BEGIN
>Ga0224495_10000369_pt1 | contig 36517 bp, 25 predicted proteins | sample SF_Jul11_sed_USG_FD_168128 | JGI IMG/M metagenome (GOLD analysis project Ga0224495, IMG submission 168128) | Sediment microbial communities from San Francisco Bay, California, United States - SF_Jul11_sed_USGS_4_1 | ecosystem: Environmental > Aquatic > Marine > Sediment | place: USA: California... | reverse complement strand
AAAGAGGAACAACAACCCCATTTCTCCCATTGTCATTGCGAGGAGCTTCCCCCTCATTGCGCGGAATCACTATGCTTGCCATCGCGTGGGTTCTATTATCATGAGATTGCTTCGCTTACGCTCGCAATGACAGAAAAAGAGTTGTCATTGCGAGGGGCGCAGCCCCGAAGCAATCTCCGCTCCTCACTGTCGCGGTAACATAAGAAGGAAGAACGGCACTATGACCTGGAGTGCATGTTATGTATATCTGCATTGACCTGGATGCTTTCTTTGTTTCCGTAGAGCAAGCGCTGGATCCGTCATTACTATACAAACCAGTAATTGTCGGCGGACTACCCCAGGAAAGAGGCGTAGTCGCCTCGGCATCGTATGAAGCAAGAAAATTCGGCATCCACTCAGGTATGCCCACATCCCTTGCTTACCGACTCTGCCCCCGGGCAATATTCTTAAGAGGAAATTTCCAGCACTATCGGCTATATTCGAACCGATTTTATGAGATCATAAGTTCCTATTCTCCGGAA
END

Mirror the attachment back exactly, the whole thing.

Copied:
>Ga0224495_10000369_pt1 | contig 36517 bp, 25 predicted proteins | sample SF_Jul11_sed_USG_FD_168128 | JGI IMG/M metagenome (GOLD analysis project Ga0224495, IMG submission 168128) | Sediment microbial communities from San Francisco Bay, California, United States - SF_Jul11_sed_USGS_4_1 | ecosystem: Environmental > Aquatic > Marine > Sediment | place: USA: California... | reverse complement strand
AAAGAGGAACAACAACCCCATTTCTCCCATTGTCATTGCGAGGAGCTTCCCCCTCATTGCGCGGAATCACTATGCTTGCCATCGCGTGGGTTCTATTATCATGAGATTGCTTCGCTTACGCTCGCAATGACAGAAAAAGAGTTGTCATTGCGAGGGGCGCAGCCCCGAAGCAATCTCCGCTCCTCACTGTCGCGGTAACATAAGAAGGAAGAACGGCACTATGACCTGGAGTGCATGTTATGTATATCTGCATTGACCTGGATGCTTTCTTTGTTTCCGTAGAGCAAGCGCTGGATCCGTCATTACTATACAAACCAGTAATTGTCGGCGGACTACCCCAGGAAAGAGGCGTAGTCGCCTCGGCATCGTATGAAGCAAGAAAATTCGGCATCCACTCAGGTATGCCCACATCCCTTGCTTACCGACTCTGCCCCCGGGCAATATTCTTAAGAGGAAATTTCCAGCACTATCGGCTATATTCGAACCGATTTTATGAGATCATAAGTTCCTATTCTCCGGAA